Is Beauty for the Birds?
We set up our deck fountain fairly late this summer and — as a result, it seemed – no birds came. For weeks, they just stayed away. This was very disappointing, since we watch them while we talk about deep things over breakfast.
We reasoned that, when they saw no fountain in June or July, they formed other habits, collected around other water coolers for their gossipy bird socializing, and that birds – like the rest of us – are much inclined to groupthink. The word must have got out not to come here.
So imagine our untrammeled delight when, after many featherless weeks, one and then another began to visit our fountain! At first, there were only wrens or sparrows. Little pale, unpretentious things. They didn’t “flock” to our fountain. A lone bird would poke a wary little beak in the water, turn and look scared, and fly fast away.
But little by little, bird by bird, they began to congregate. Even lordly cardinals have now joined, in their elitist style — squawking indignantly and lashing out with beaks aggressively when the lesser wrens and sparrows presume to share the space of the fountain.
It doesn’t seem fair to me — since there’s surely room on the rim for all — but beauty has its own preeminence.
Last night, I just finished a book with the title, Beauty: A Very Short Introduction, by a writer on aesthetic subjects named Roger Scruton. I’ve not done work in aesthetics as a philosophical field. I did used to paint, when we owned the house on Bayview Street, setting up my easel in the attic of the barn overlooking Narraguagus Bay. When I look up now from my computer, one of those scenes of the bay is on the wall above my head, smiling down.
So why am I not interested in aesthetics? I’ve sensed that, to discuss topics like taste, beauty, art – what are they? – you need to maintain a certain distance from the phenomena. I’ve got no distance. For example, it’s said that, to fully appreciate fictional narratives, you’ve got to “suspend disbelief.” I’ve got no disbelief to suspend.
Scruton raises the question of whether “beauty” is entirely subjective, or actually has certain objective features. His question reminded me of something I’ve long believed:
people can’t live without beauty.
If everything around them is ugly, people get hopeless. Even the most relativistic sophisticates choose lovely environments for themselves to live in. So it can’t be quite true that there is no disputing over taste, that beauty is entirely in the eye of the beholder, or that there is nothing objective about beauty.
Tourists all over the world come to see the great monuments to artistic and architectural genius. They come to see the Taj Mahal and the Sistine Chapel. They don’t come to see housing projects or your average factory.
Scruton wants to account for this need, this responsiveness, this consensus. There must be something real about beauty, something deep, something attached to the terra firma on which we stand by nature – not just by convention.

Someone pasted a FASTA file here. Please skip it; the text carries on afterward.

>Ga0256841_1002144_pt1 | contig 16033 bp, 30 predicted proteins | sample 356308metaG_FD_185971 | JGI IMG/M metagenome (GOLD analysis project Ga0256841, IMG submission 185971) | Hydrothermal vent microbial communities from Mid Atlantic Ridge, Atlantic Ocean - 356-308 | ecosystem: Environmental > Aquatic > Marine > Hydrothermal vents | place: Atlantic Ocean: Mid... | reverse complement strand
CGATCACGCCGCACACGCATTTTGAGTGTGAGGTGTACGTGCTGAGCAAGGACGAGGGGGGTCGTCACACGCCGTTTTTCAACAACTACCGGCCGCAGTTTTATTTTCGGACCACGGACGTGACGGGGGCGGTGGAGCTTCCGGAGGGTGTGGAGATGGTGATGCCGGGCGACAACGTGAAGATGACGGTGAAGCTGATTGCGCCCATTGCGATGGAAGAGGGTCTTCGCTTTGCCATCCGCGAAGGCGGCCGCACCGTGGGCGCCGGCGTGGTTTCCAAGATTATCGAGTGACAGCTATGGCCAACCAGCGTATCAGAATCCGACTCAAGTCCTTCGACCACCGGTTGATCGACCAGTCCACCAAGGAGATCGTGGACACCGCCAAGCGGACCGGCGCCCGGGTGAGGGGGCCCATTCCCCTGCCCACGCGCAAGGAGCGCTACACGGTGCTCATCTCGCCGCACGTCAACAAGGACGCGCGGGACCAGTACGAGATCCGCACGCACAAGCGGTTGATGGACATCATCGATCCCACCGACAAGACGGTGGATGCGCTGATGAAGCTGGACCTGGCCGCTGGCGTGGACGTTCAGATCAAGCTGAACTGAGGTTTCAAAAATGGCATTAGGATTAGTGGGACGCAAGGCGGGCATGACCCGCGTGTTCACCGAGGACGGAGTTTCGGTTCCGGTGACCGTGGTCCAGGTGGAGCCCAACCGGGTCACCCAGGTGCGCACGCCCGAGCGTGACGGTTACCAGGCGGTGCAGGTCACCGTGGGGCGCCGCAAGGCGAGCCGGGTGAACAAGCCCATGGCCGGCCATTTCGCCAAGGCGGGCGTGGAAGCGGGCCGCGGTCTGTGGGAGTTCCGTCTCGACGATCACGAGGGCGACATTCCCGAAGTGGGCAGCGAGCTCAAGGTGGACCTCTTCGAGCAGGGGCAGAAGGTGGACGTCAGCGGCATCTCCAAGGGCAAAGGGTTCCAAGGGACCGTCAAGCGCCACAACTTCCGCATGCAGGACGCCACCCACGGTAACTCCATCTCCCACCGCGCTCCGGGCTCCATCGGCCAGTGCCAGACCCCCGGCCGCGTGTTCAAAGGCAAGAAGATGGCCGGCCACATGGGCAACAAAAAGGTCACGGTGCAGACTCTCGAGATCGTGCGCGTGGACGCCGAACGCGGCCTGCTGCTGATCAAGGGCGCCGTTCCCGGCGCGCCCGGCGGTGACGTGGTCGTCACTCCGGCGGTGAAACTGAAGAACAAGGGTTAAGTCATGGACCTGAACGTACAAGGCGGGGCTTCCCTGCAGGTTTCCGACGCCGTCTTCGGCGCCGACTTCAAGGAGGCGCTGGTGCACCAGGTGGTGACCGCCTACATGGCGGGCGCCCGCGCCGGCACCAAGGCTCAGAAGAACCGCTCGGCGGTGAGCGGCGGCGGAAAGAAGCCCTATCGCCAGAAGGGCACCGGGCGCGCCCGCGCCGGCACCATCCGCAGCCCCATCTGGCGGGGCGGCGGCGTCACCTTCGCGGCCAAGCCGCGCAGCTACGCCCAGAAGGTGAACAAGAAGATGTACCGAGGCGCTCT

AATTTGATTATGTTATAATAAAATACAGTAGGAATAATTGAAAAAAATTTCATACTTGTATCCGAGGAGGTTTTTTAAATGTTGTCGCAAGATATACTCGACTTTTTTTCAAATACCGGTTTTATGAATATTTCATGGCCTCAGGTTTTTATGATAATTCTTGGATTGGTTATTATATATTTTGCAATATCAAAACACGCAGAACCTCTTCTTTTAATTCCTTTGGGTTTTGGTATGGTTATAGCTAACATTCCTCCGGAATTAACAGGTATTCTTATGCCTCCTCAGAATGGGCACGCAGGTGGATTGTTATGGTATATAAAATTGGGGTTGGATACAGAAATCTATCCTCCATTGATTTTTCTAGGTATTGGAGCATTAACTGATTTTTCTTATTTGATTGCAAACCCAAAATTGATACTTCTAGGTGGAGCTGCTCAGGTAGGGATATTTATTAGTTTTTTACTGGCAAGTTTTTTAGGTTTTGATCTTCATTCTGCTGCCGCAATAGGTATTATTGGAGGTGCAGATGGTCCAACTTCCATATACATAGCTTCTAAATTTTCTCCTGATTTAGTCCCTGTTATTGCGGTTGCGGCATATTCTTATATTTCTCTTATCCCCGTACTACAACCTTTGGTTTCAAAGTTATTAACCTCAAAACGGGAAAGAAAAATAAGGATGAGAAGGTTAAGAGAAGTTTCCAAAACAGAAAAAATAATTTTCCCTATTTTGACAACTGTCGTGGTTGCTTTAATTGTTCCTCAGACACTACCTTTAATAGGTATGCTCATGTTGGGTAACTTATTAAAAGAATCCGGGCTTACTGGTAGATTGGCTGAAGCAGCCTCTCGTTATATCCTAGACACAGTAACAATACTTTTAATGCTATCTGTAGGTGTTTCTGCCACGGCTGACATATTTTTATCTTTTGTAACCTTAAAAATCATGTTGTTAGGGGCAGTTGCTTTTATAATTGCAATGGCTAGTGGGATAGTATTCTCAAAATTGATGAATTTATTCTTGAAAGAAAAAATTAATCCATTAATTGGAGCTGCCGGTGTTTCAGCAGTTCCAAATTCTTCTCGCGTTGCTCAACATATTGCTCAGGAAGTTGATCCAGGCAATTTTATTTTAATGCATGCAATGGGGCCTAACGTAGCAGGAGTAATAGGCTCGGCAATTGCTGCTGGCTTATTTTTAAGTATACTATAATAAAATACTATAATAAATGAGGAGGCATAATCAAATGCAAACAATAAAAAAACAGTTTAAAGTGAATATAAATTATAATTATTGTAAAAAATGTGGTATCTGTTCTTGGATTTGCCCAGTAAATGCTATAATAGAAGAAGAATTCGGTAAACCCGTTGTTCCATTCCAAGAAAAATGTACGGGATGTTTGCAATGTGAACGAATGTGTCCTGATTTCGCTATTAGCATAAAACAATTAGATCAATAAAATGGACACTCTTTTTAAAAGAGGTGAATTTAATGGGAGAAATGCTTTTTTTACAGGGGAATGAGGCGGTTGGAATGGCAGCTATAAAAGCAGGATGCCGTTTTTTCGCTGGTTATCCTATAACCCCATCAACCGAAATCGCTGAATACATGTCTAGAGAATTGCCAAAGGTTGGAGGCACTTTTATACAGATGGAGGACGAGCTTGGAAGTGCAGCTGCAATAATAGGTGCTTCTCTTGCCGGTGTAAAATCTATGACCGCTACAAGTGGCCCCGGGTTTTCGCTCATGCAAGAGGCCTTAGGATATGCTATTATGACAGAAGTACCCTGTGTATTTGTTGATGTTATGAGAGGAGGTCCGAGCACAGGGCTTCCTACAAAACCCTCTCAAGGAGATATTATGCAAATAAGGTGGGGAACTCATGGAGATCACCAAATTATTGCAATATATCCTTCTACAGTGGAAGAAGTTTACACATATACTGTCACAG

By the same token, we can generally sense that there is something ugly about rudeness, cynicism, pornography, or propaganda.
This isn’t something I’ve reflected about before now, or written about in any philosophical article. Ordinarily, I don’t even like to think about it. It’s too private, too personal, too precious and vulnerable a subject.
There. I said it. Beauty is a clue to the qualitative side of life. The deepest truths of our lives are not quantifiable. Rather, they express a certain natural fit between
the inwardness of things
and their outward form.
The anthropologist sees many examples of the perception of what is beautiful being linked to culture. Like personal attributes, or what could be considered “art.” But the perception of beauty in the natural world seems part of all cultures, recognized by everyone. Who doesn’t go “ooh” when the setting sun makes the trees toward the east light up with gold?
Hi Judy dear, Thaanks for your Comment — from one who has actually done field work in New Guinea — bearing the stamp of the authentically anthropological! The question of whether the cultural differences in values, ethical, aesthetic, etc., prove that values ARE just cultural practices (what those people do) is the one raised by anthropological reports from the field. Philosophers and opinion-shapers have been deeply affected by these reports. That said, anthropologists’ value neutrality is methodological. They suspend their own value judgements so that they can report what they see without bias. Their method is fine for their purposes but it doesn’t settle the question of whether what people actually do is the same as what they ought to do.